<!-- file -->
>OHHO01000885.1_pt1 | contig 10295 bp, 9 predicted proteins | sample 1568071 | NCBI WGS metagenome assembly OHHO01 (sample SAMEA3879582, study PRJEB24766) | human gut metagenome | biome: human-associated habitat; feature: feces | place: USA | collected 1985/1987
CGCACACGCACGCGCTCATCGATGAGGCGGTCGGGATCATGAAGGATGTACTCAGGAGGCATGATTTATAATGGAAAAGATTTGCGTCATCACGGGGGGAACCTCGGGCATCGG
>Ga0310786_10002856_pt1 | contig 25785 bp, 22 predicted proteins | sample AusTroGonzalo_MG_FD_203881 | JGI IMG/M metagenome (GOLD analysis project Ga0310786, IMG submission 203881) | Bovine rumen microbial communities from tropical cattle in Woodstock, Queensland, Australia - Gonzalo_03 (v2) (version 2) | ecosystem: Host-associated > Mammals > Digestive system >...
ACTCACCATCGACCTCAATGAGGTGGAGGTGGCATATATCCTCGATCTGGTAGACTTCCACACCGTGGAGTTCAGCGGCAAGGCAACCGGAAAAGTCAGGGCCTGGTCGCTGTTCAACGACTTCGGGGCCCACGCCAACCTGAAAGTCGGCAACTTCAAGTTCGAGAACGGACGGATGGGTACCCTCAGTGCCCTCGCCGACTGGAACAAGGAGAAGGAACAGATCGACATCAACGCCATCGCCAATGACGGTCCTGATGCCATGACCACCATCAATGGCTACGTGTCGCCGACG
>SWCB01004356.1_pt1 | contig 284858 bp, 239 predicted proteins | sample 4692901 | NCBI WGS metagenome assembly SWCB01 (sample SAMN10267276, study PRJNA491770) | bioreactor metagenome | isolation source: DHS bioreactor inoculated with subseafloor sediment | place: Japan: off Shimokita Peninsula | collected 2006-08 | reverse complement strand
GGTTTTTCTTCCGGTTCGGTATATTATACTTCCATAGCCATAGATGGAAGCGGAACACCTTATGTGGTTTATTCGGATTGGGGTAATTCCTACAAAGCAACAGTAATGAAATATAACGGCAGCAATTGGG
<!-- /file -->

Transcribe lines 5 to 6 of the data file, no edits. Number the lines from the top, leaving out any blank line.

>SWCB01004356.1_pt1 | contig 284858 bp, 239 predicted proteins | sample 4692901 | NCBI WGS metagenome assembly SWCB01 (sample SAMN10267276, study PRJNA491770) | bioreactor metagenome | isolation source: DHS bioreactor inoculated with subseafloor sediment | place: Japan: off Shimokita Peninsula | collected 2006-08 | reverse complement strand
GGTTTTTCTTCCGGTTCGGTATATTATACTTCCATAGCCATAGATGGAAGCGGAACACCTTATGTGGTTTATTCGGATTGGGGTAATTCCTACAAAGCAACAGTAATGAAATATAACGGCAGCAATTGGG